I've realised quite quickly that you only have to put the thought out there for things to happen to start the ball rolling. Of course, you sometimes just need to get on and do something first - like being brave enough to meet people and talk about what you've created.
It was a pleasure to watch the faces of people as I read snippets from my novel to them at the museum on Saturday - and even greater pleasure to sell them copies afterwards and to hear their own experiences. People say that they are impressed with what I have done - but it's been easy to do - it just takes perseverance. 'Never give up' is probably my catchphrase. I know what I've written isn't perfect and certainly not a masterpiece of literature. It's just a story that had to be told and has to be read.
Karen was feeling cold inside. The night had been long and lonely. Peter had come home late again, rolled into bed and had slept without a word. She almost wished he’d been like his old self, demanding her attention, wanting her. Anything was better than this emptiness. She craved for loving attention. She had lain awake all night, thinking and worrying about her future, trying to analyse the feelings she was struggling with. By six o’clock she’d given up trying to sleep and got up.
She was making coffee when she first felt sick. Her stomach churned the worry over and over until she vomited into the kitchen sink. As she washed it away she was aware of Peter standing in the doorway.
‘What the hell are you doing now?’ He looked at her in disgust.
‘I just feel sick.’ Karen wiped her mouth with the back of her hand.
‘I told you there was something wrong with you,’ he snapped. ‘What have you picked up now?’
‘It’s just a bug. I feel better already.’
‘God it stinks in here. Have you thrown up in the sink?’
‘I’m sorry,’ Karen turned on the tap again. ‘I’ve cleaned it up.’
She turned back to look at him, but he’d gone and seconds later he left the house, slamming the door behind him.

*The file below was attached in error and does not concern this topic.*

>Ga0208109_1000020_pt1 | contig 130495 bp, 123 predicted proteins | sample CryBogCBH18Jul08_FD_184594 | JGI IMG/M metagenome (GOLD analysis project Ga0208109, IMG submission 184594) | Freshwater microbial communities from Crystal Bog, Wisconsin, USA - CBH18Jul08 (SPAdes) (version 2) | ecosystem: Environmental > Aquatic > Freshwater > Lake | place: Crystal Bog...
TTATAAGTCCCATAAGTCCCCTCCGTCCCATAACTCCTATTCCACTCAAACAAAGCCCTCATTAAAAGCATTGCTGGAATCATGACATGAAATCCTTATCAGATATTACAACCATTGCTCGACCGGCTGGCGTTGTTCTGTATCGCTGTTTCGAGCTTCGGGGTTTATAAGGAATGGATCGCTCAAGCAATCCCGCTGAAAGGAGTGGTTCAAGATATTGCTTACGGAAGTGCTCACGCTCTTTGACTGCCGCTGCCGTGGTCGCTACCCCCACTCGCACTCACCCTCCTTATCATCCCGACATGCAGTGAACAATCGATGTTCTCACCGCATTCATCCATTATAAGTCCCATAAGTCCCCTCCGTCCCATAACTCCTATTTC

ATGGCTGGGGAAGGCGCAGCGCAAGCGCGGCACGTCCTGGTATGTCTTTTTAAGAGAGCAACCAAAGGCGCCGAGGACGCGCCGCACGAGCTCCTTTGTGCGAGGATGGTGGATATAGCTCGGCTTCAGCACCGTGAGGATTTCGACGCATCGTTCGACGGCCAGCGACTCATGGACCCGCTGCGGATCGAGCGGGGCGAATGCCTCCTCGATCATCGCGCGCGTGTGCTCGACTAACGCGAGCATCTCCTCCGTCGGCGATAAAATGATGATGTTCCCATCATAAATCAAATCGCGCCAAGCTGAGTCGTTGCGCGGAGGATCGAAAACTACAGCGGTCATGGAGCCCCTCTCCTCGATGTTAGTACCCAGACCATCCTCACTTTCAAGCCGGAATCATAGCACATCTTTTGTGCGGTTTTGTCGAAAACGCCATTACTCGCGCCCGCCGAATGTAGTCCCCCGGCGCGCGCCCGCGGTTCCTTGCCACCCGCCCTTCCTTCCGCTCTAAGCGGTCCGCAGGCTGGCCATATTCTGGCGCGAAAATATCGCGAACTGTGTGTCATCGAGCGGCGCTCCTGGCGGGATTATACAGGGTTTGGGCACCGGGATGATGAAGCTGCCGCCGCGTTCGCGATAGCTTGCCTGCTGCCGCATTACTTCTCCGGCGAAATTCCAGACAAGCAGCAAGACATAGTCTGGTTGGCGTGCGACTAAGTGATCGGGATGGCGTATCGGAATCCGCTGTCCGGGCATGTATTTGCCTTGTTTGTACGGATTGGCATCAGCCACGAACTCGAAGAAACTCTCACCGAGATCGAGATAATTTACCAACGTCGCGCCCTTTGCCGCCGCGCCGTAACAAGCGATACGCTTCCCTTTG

Karen sighed to herself. She still felt queasy as she sat at the dining table with her coffee and a slice of toast. She forced herself to nibble at the toast, but something about the coffee made her feel even more sick. It tasted disgusting. She took it to the kitchen and tipped it down the sink. The thought of tea was almost as unwelcome so she finally decided just to drink water.
She sat and looked around their little home. She remembered the new beige carpet when they’d moved in and how the new furniture had echoed their hopes for the future. They’d painted the walls a trendy green and decorated them with pictures of sunsets. A gilt edged-mirror hung over the gas fire in the sitting room. Now the walls were just a shade of sickly olive, the carpet, which had once seemed so full of promise, was a dirty brown where their footsteps had worn a trail from the front door to the kitchen. The mirror above the fireplace was tarnished and reflected a life Karen no longer recognised as her dream.
She felt as though she was caught in a trap. Standing in the sitting room, gazing through the net curtains into the street, she felt her mind drifting. She could see herself standing there, detached from her real self. Her mind was numb. A feeling of panic was rising from somewhere deep inside.
Karen shook herself and ran up the stairs into the bathroom. She gripped hold of the wash basin as she felt the bile rising again. She caught a glimpse of her white face in the mirror and tried to swallow it down before vomiting violently into the sink.
The nausea was still floating in Karen’s stomach when she started the journey to work later that day.